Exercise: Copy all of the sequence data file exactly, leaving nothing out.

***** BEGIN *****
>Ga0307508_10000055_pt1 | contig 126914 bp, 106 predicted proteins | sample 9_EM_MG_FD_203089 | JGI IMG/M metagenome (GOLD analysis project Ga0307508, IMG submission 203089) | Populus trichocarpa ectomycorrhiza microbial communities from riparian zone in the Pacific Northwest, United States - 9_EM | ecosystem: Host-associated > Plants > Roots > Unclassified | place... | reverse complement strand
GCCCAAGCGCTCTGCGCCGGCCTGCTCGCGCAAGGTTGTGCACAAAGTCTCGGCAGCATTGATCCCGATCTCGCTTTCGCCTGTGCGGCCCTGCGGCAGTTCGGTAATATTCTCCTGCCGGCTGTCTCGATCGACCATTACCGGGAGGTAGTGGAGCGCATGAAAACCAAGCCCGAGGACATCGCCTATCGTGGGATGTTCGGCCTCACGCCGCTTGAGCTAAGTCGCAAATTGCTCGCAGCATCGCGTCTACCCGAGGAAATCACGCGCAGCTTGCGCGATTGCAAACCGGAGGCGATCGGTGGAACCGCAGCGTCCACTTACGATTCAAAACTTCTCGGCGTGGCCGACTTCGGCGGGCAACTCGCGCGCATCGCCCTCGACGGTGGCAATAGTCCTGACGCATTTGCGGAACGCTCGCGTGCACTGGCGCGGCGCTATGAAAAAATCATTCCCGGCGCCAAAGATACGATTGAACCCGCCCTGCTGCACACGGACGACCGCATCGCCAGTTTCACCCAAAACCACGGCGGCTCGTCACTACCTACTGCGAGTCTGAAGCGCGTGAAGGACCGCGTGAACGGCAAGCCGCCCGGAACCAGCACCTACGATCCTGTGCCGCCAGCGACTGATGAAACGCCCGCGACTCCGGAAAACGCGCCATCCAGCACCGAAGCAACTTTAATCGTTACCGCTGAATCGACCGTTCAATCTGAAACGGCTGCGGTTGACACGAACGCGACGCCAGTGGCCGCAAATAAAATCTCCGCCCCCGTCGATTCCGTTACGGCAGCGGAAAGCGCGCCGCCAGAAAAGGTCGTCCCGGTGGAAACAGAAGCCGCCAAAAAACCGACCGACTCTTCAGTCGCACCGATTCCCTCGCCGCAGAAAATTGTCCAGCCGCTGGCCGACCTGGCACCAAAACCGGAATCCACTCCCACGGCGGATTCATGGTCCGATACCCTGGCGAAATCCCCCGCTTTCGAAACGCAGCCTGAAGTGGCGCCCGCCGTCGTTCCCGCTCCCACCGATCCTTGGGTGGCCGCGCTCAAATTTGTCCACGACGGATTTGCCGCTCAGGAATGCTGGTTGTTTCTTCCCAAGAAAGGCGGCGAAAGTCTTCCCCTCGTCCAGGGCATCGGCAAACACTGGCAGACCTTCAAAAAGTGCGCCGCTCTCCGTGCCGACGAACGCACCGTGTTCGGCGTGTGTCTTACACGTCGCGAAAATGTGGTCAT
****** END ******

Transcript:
>Ga0307508_10000055_pt1 | contig 126914 bp, 106 predicted proteins | sample 9_EM_MG_FD_203089 | JGI IMG/M metagenome (GOLD analysis project Ga0307508, IMG submission 203089) | Populus trichocarpa ectomycorrhiza microbial communities from riparian zone in the Pacific Northwest, United States - 9_EM | ecosystem: Host-associated > Plants > Roots > Unclassified | place... | reverse complement strand
GCCCAAGCGCTCTGCGCCGGCCTGCTCGCGCAAGGTTGTGCACAAAGTCTCGGCAGCATTGATCCCGATCTCGCTTTCGCCTGTGCGGCCCTGCGGCAGTTCGGTAATATTCTCCTGCCGGCTGTCTCGATCGACCATTACCGGGAGGTAGTGGAGCGCATGAAAACCAAGCCCGAGGACATCGCCTATCGTGGGATGTTCGGCCTCACGCCGCTTGAGCTAAGTCGCAAATTGCTCGCAGCATCGCGTCTACCCGAGGAAATCACGCGCAGCTTGCGCGATTGCAAACCGGAGGCGATCGGTGGAACCGCAGCGTCCACTTACGATTCAAAACTTCTCGGCGTGGCCGACTTCGGCGGGCAACTCGCGCGCATCGCCCTCGACGGTGGCAATAGTCCTGACGCATTTGCGGAACGCTCGCGTGCACTGGCGCGGCGCTATGAAAAAATCATTCCCGGCGCCAAAGATACGATTGAACCCGCCCTGCTGCACACGGACGACCGCATCGCCAGTTTCACCCAAAACCACGGCGGCTCGTCACTACCTACTGCGAGTCTGAAGCGCGTGAAGGACCGCGTGAACGGCAAGCCGCCCGGAACCAGCACCTACGATCCTGTGCCGCCAGCGACTGATGAAACGCCCGCGACTCCGGAAAACGCGCCATCCAGCACCGAAGCAACTTTAATCGTTACCGCTGAATCGACCGTTCAATCTGAAACGGCTGCGGTTGACACGAACGCGACGCCAGTGGCCGCAAATAAAATCTCCGCCCCCGTCGATTCCGTTACGGCAGCGGAAAGCGCGCCGCCAGAAAAGGTCGTCCCGGTGGAAACAGAAGCCGCCAAAAAACCGACCGACTCTTCAGTCGCACCGATTCCCTCGCCGCAGAAAATTGTCCAGCCGCTGGCCGACCTGGCACCAAAACCGGAATCCACTCCCACGGCGGATTCATGGTCCGATACCCTGGCGAAATCCCCCGCTTTCGAAACGCAGCCTGAAGTGGCGCCCGCCGTCGTTCCCGCTCCCACCGATCCTTGGGTGGCCGCGCTCAAATTTGTCCACGACGGATTTGCCGCTCAGGAATGCTGGTTGTTTCTTCCCAAGAAAGGCGGCGAAAGTCTTCCCCTCGTCCAGGGCATCGGCAAACACTGGCAGACCTTCAAAAAGTGCGCCGCTCTCCGTGCCGACGAACGCACCGTGTTCGGCGTGTGTCTTACACGTCGCGAAAATGTGGTCAT